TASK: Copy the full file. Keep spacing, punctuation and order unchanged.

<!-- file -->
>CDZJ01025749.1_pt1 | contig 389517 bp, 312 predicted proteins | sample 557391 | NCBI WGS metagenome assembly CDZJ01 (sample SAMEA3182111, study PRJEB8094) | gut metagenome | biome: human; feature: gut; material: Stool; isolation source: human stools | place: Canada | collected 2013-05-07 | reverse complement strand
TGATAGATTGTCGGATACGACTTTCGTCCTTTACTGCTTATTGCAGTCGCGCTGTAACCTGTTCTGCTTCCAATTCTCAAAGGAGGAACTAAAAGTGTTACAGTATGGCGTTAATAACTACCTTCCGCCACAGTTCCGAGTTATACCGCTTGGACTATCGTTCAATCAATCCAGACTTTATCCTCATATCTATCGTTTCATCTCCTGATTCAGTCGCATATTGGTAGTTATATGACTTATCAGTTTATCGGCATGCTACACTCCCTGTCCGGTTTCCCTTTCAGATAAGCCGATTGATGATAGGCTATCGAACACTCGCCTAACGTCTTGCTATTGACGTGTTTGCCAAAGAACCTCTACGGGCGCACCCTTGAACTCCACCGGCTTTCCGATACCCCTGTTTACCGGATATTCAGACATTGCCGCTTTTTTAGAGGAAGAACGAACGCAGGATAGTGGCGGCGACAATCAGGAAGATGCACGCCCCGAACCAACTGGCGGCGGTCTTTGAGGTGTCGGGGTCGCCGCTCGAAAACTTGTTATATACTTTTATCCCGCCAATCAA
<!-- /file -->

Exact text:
>CDZJ01025749.1_pt1 | contig 389517 bp, 312 predicted proteins | sample 557391 | NCBI WGS metagenome assembly CDZJ01 (sample SAMEA3182111, study PRJEB8094) | gut metagenome | biome: human; feature: gut; material: Stool; isolation source: human stools | place: Canada | collected 2013-05-07 | reverse complement strand
TGATAGATTGTCGGATACGACTTTCGTCCTTTACTGCTTATTGCAGTCGCGCTGTAACCTGTTCTGCTTCCAATTCTCAAAGGAGGAACTAAAAGTGTTACAGTATGGCGTTAATAACTACCTTCCGCCACAGTTCCGAGTTATACCGCTTGGACTATCGTTCAATCAATCCAGACTTTATCCTCATATCTATCGTTTCATCTCCTGATTCAGTCGCATATTGGTAGTTATATGACTTATCAGTTTATCGGCATGCTACACTCCCTGTCCGGTTTCCCTTTCAGATAAGCCGATTGATGATAGGCTATCGAACACTCGCCTAACGTCTTGCTATTGACGTGTTTGCCAAAGAACCTCTACGGGCGCACCCTTGAACTCCACCGGCTTTCCGATACCCCTGTTTACCGGATATTCAGACATTGCCGCTTTTTTAGAGGAAGAACGAACGCAGGATAGTGGCGGCGACAATCAGGAAGATGCACGCCCCGAACCAACTGGCGGCGGTCTTTGAGGTGTCGGGGTCGCCGCTCGAAAACTTGTTATATACTTTTATCCCGCCAATCAA